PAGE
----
Billion Dollar Cyberheist Caused By Phish-prone Employees

In what appears to be one of the largest and most highly sophisticated cyberheists ever, more than 100 financial institutions in 30 countries have been the victim of a cyberheist that lasted in some cases nearly 2 years.  Most of the banks that were hit are in Russia, but also include banks in Japan, Europe, and the United States. The gang appears to be the first international cybermafia, a group of cybercriminals from Russia, Ukraine and other parts of Europe and China. Kaspersky could not release the names of the banks because of nondisclosure agreements. The Times said that The White House and FBI have been briefed on Kaspersky Lab's findings, and Interpol is coordinating an investigation.

Kevin Mitnick, KnowBe4's Chief Hacking Officer said, "Even after 20 years, social engineering is still the easiest way into a target's network and systems, and it's still the hardest attack to prevent."

KnowBe4’s CEO Stu Sjouwerman stated, “While this cyberheist is considered very sophisticated, spear-phishing is one of the most preventable and affordable. You would expect the finance industry to set the bar very high and have employees trained within an inch of their lives not to fall for such an attack. We would highly encourage financial institutions to take a look at their training methods and beef them up accordingly. ”

The gang responsible for this has been dubbed the “ Carbanak cybergang" because of the name of the malware they used. As reported by the NY Times on Saturday, February 14th, the gang managed to stay under the radar and inside bank networks by sending spear-phishing emails to employees containing infected attachments which were opened, infecting the workstation.

Once access was provided the gang tunneled into the network and found employees who were in charge of cash transfer systems or ATMs. Next they installed a remote access Trojan, which gave them full access so they could study what these key employees did. At that point they were able to tell ATMs to dispense cash or transfer larger amounts to accounts all over the world. It appears that well over 100 bank networks (that we know of) have been penetrated for years, and the attacks may still be happening.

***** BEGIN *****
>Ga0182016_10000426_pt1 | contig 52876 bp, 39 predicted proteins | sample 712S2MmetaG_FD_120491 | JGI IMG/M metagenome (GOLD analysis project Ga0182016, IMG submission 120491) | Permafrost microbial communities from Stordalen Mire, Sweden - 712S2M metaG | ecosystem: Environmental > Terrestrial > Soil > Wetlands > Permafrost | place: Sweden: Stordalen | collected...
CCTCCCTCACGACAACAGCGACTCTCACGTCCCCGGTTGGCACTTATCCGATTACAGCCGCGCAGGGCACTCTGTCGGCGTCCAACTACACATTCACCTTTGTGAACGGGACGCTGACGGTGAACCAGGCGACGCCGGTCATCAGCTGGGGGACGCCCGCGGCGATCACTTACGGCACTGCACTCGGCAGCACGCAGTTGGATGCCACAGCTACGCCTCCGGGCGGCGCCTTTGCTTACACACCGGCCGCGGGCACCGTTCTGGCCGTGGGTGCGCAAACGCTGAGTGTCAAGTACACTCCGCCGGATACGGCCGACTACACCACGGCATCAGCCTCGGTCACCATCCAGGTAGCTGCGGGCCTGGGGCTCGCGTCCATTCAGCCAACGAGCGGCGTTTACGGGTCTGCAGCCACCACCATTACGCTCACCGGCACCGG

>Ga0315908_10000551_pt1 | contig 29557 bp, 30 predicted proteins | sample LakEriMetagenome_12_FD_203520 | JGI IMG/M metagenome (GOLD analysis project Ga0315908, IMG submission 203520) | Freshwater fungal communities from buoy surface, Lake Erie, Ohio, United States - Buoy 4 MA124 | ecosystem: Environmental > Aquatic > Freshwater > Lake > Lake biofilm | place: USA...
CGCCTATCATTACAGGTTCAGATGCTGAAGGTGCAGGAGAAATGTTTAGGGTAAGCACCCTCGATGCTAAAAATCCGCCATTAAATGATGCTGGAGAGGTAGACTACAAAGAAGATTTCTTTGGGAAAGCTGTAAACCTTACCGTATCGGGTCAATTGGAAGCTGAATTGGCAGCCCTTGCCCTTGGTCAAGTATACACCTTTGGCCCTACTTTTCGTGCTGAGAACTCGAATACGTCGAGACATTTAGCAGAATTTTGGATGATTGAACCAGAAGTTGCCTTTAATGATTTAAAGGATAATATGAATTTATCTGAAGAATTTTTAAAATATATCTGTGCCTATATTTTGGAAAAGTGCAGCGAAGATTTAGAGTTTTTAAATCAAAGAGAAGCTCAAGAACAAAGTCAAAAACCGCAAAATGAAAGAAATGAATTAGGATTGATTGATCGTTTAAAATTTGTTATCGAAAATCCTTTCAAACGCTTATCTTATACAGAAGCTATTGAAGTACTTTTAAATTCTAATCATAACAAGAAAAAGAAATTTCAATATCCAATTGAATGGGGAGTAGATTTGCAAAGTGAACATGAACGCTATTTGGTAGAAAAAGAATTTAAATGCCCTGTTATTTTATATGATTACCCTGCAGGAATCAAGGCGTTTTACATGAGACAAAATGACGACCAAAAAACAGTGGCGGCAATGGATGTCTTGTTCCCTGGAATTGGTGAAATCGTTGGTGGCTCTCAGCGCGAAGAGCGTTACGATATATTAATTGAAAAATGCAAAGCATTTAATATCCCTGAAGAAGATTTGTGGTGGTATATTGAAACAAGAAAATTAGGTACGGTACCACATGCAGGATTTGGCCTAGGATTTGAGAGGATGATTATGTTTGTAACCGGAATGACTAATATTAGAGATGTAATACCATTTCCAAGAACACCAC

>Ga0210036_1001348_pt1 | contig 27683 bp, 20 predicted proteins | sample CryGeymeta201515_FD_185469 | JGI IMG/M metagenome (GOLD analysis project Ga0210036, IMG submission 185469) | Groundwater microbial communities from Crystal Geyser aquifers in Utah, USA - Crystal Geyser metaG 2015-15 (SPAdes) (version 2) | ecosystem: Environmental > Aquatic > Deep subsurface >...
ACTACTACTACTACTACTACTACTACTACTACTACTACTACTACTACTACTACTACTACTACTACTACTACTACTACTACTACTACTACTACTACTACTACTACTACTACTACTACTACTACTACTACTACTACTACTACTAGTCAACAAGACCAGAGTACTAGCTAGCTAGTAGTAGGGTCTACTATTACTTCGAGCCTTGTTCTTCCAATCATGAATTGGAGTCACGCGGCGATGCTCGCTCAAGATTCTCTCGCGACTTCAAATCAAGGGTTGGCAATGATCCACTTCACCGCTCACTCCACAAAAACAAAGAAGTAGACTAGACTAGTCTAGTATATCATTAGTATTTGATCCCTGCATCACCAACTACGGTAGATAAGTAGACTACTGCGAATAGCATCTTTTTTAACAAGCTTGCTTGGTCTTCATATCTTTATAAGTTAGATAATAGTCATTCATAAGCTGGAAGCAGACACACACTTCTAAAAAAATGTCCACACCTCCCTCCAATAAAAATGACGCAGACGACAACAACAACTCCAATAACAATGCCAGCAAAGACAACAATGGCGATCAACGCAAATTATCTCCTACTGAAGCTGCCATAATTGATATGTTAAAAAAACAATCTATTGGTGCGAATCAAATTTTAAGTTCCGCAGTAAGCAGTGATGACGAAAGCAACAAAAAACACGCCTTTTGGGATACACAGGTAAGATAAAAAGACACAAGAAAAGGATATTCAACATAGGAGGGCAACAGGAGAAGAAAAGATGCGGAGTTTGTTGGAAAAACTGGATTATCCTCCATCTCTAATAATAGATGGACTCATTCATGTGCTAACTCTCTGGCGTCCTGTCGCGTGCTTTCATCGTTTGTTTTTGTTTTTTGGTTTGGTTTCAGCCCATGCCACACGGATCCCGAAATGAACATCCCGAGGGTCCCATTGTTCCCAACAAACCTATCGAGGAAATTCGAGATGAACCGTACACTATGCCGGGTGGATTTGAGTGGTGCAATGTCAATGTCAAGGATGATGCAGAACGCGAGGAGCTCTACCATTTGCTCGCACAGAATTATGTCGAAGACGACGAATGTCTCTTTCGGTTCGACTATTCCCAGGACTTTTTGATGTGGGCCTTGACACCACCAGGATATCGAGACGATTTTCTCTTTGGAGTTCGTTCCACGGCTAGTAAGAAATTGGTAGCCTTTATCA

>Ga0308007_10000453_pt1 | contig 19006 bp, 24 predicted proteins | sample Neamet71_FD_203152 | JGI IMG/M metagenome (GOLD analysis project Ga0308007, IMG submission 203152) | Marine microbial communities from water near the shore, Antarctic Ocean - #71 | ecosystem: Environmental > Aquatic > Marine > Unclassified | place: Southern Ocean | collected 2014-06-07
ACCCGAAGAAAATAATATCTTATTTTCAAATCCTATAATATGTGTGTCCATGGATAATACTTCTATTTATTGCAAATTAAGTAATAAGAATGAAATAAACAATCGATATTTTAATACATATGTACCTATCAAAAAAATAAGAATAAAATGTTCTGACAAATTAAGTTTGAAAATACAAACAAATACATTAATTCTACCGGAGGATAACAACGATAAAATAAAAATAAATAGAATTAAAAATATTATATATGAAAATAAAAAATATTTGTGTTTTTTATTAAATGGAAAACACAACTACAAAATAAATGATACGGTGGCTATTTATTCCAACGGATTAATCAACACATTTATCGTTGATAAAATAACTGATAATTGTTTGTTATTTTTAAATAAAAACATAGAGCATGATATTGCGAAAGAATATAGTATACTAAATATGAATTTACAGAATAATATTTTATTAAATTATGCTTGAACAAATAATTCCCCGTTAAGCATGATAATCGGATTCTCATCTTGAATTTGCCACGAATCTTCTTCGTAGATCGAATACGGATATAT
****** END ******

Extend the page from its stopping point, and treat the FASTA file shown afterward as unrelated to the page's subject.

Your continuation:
According to reports from the Times, one Kaspersky client lost $7.3 million through A.T.M. withdrawals alone, while another lost $10 million from the exploitation of its accounting system. In some cases, transfers were run through the system operated by the Society for Worldwide Interbank Financial Telecommunication, or Swift, which banks use to transfer funds across borders. It has long been a target for hackers — and long been monitored by intelligence agencies.

Chris Doggett, of Kaspersky North America, said, "This is likely the most sophisticated attack the world has seen to date in terms of the tactics and methods that cybercriminals have used to remain covert."

According to Dutch security firm Fox-IT, Carbanak is the same group that was uncovered by Group-IB and Fox-IT in a Dec. 2014 report which referenced the attackers as the “Anunak hackers group” which stole reams of data from Staples, Sheplers and Bebe.

Sjouwerman offered, “Security Awareness Training is really needed for every employee in any organization, not just banks. It allows you to put in place a more effective human firewall and protect your corporate and financial assets.”

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